In a time of global turbulence, when we should be focused on issues that will affect stability and prosperity, Northern Ireland threatens to divert attention with a crisis fueled by, well, fuel, and headlined “Cash for Ash”. The bizarre Renewable Heat Incentive scandal is exposing the old tribal antagonisms and the brittle peace is endangered. Nothing new, however. Let us pause for a moment and go back a century to Winston Churchill describing the aftermath of World War I:

“The position of countries has been violently altered. The modes of thought of men, the whole outlook on affairs, the grouping of parties, all have encountered violent and tremendous change in the deluge of the world. But as the deluge subsides and the waters fall short we see the dreary steeples of Fermanagh and Tyrone emerging once again. The integrity of their quarrel is one of the few institutions that have been unaltered in the cataclysm which has swept the world.”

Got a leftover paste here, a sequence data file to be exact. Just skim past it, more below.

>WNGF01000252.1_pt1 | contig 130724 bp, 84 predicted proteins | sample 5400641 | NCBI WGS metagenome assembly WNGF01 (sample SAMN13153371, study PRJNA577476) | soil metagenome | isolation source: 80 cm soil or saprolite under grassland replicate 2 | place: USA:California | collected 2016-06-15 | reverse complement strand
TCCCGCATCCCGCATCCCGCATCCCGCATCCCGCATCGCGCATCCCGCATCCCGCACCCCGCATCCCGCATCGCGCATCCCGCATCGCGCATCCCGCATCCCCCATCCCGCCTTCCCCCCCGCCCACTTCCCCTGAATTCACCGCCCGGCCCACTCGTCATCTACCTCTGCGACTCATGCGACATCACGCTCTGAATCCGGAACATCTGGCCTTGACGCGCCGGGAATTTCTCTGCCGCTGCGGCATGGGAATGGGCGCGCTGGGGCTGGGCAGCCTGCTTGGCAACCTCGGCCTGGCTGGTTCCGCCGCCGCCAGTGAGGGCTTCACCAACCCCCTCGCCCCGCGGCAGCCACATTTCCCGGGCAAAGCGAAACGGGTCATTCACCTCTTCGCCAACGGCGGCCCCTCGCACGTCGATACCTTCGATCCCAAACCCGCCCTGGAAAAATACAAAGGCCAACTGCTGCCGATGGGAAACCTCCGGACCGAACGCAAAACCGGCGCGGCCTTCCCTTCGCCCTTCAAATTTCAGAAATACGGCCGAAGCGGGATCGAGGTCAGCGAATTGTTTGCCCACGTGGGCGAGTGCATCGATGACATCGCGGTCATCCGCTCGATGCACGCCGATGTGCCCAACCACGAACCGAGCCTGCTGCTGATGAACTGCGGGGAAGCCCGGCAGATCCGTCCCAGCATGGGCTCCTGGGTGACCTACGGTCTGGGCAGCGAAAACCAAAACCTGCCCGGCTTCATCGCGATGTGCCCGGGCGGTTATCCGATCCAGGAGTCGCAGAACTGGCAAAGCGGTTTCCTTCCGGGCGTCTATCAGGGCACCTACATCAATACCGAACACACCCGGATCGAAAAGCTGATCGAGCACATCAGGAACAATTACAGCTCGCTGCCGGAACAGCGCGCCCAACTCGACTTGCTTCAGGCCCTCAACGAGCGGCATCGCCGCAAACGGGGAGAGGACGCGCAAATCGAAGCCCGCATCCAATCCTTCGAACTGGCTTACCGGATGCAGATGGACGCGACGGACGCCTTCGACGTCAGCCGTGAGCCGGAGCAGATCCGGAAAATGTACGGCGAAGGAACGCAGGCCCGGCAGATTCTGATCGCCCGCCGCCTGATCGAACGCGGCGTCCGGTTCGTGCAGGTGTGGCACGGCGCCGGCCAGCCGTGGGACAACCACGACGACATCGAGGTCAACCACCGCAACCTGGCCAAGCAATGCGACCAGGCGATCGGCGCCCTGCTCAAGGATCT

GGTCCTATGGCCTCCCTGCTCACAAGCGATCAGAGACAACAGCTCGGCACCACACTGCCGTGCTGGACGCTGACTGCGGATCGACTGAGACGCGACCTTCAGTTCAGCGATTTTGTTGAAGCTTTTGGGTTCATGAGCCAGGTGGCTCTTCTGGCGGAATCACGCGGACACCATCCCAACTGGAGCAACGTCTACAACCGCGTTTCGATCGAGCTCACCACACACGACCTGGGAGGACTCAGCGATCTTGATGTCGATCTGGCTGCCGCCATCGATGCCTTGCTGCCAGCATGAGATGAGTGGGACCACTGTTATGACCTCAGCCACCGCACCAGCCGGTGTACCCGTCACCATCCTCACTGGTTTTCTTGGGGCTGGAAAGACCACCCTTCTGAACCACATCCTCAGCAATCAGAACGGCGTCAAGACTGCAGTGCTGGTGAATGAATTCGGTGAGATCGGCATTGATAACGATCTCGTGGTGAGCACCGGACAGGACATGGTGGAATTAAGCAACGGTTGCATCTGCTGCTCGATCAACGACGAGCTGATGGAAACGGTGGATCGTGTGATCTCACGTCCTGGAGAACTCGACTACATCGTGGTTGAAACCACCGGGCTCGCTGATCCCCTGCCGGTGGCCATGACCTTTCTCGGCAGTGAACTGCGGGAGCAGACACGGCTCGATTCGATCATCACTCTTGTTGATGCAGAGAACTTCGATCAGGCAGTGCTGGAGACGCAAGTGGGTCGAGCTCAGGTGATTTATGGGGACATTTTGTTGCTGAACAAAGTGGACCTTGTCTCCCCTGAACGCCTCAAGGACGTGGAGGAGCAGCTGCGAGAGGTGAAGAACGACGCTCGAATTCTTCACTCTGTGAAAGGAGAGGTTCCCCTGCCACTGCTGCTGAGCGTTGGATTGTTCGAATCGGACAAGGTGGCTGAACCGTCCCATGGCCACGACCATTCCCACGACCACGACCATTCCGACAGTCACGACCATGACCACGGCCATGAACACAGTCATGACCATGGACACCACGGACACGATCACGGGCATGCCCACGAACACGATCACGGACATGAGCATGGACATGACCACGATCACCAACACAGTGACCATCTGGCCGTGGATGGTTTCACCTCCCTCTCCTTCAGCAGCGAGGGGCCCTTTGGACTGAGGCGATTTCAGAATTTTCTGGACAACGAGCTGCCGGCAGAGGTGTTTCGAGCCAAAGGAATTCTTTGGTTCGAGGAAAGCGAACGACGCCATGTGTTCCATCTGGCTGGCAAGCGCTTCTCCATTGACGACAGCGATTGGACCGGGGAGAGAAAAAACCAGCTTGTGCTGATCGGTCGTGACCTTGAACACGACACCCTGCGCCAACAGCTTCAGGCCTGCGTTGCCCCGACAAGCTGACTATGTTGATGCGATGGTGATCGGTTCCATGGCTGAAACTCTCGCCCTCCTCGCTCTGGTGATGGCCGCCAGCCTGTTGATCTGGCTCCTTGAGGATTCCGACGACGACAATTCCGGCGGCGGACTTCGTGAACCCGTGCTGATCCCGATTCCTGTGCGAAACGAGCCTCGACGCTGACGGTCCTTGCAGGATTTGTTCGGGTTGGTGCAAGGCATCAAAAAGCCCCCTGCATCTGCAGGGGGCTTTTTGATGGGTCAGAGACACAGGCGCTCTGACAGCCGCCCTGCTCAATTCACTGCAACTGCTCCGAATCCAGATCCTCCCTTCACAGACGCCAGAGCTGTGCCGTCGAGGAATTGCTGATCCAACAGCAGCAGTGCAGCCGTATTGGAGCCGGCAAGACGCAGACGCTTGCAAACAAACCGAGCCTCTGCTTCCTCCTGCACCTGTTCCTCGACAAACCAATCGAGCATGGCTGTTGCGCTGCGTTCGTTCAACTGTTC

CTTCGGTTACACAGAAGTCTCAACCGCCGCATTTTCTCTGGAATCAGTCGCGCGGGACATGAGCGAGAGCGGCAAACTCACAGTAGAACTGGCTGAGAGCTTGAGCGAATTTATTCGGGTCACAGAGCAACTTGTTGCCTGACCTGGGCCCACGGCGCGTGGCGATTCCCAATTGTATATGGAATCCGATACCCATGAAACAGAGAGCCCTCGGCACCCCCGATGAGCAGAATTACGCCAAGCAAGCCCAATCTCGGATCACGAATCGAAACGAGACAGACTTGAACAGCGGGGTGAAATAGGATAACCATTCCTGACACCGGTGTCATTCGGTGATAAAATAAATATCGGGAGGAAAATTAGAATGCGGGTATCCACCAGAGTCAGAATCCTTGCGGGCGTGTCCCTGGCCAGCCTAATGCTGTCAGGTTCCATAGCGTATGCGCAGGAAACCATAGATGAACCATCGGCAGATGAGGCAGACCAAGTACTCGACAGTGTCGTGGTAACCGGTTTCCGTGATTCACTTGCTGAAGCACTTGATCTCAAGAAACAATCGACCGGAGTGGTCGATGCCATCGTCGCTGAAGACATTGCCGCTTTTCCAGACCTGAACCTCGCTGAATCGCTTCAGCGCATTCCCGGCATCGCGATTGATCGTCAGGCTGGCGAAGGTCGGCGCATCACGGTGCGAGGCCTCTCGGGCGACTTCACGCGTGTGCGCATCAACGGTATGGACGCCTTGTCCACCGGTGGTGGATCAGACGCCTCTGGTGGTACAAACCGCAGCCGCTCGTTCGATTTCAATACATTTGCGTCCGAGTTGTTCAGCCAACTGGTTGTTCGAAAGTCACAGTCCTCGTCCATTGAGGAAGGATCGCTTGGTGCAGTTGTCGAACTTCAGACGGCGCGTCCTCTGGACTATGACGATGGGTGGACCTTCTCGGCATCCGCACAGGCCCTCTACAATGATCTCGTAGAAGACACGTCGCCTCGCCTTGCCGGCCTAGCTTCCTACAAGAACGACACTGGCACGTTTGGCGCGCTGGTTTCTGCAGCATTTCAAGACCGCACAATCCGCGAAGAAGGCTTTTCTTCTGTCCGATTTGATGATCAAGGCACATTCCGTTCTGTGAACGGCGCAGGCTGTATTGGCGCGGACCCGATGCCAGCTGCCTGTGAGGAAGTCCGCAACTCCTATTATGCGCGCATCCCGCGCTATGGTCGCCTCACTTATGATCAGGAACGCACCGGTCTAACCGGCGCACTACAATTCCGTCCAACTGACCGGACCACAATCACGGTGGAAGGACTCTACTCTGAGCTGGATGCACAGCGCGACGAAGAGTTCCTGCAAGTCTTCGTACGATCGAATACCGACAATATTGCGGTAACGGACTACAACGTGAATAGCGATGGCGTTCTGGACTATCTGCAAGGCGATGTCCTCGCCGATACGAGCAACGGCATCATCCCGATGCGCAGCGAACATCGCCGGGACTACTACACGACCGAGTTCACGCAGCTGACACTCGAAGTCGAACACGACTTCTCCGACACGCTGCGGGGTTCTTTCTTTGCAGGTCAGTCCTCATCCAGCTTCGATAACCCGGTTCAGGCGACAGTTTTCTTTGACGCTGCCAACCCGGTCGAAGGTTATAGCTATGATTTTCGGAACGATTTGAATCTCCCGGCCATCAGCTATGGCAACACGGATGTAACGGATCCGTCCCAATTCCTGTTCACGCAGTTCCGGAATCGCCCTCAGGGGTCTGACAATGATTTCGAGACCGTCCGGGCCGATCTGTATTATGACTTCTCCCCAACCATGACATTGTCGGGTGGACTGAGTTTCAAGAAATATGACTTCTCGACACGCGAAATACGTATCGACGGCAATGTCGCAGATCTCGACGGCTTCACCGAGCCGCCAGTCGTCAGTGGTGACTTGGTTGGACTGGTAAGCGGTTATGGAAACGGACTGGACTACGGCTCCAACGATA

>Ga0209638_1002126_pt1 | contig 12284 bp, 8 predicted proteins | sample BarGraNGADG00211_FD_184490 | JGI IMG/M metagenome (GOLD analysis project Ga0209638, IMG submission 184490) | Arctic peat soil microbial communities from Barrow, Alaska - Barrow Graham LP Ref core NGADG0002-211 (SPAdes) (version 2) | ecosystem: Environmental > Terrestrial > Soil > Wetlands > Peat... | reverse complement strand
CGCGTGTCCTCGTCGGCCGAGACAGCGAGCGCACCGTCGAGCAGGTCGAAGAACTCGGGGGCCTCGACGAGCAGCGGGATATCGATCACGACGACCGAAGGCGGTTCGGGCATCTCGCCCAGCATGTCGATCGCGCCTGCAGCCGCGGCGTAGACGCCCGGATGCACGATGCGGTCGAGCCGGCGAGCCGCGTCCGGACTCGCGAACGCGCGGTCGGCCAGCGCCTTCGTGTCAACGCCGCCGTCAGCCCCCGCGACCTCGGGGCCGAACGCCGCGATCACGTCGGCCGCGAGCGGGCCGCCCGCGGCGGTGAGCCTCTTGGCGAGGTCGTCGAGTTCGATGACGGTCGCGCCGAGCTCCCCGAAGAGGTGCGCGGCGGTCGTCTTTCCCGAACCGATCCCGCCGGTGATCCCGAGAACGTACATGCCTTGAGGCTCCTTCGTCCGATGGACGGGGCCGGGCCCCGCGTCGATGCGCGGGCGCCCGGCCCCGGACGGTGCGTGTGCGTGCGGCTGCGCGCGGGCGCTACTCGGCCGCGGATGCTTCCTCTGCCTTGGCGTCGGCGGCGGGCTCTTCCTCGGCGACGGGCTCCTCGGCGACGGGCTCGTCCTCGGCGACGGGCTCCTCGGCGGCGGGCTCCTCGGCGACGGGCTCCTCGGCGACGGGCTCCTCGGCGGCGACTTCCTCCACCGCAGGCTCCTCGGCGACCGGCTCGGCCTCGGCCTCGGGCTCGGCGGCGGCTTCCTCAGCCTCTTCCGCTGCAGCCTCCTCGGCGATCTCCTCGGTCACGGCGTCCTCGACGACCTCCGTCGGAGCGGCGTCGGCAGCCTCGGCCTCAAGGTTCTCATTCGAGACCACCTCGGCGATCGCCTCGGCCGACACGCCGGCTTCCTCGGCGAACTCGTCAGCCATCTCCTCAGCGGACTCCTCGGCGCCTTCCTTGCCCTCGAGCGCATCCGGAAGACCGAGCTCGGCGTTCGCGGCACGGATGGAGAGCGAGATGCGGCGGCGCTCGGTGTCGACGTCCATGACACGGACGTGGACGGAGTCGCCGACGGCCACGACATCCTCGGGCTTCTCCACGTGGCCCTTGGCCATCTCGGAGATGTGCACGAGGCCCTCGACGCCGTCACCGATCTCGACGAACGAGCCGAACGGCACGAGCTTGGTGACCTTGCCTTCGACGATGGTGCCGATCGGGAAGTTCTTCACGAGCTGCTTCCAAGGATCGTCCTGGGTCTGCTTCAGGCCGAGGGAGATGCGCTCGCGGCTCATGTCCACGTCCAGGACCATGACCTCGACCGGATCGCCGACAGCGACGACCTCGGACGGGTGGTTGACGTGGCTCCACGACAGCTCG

High Dive The integrity of that quarrel is central to the latest novel by Jonathan Lee. High Dive centres on an event that took place at the Grand Hotel in Brighton on 12 October 1984. Then, the Provisional IRA terrorists group attempted to assassinate Prime Minister Margaret Thatcher and her cabinet, who were staying at the hotel for the Conservative Party conference. Although Mrs Thatcher narrowly escaped injury, five people were killed including a Conservative MP, and 31 were injured, by the long-delay time bomb planted in the hotel by the IRA.

Jonathan Lee’s book doesn’t offer an analysis of violent Irish republicanism or Tory party politics, but it excels in describing the particulars of the English hospitality trade. Lee, like so many members of the writing class, harbours some sympathy for the “rebels”, but the reader should be aware that the characters in his novel are no idealists. More than three decades after the Brighton bombing, the antagonists of Northern Ireland have turned their dreary, squalid feud into an industry that supplies their claques with cash from ash and other combustibles. The integrity of their quarrel is endless.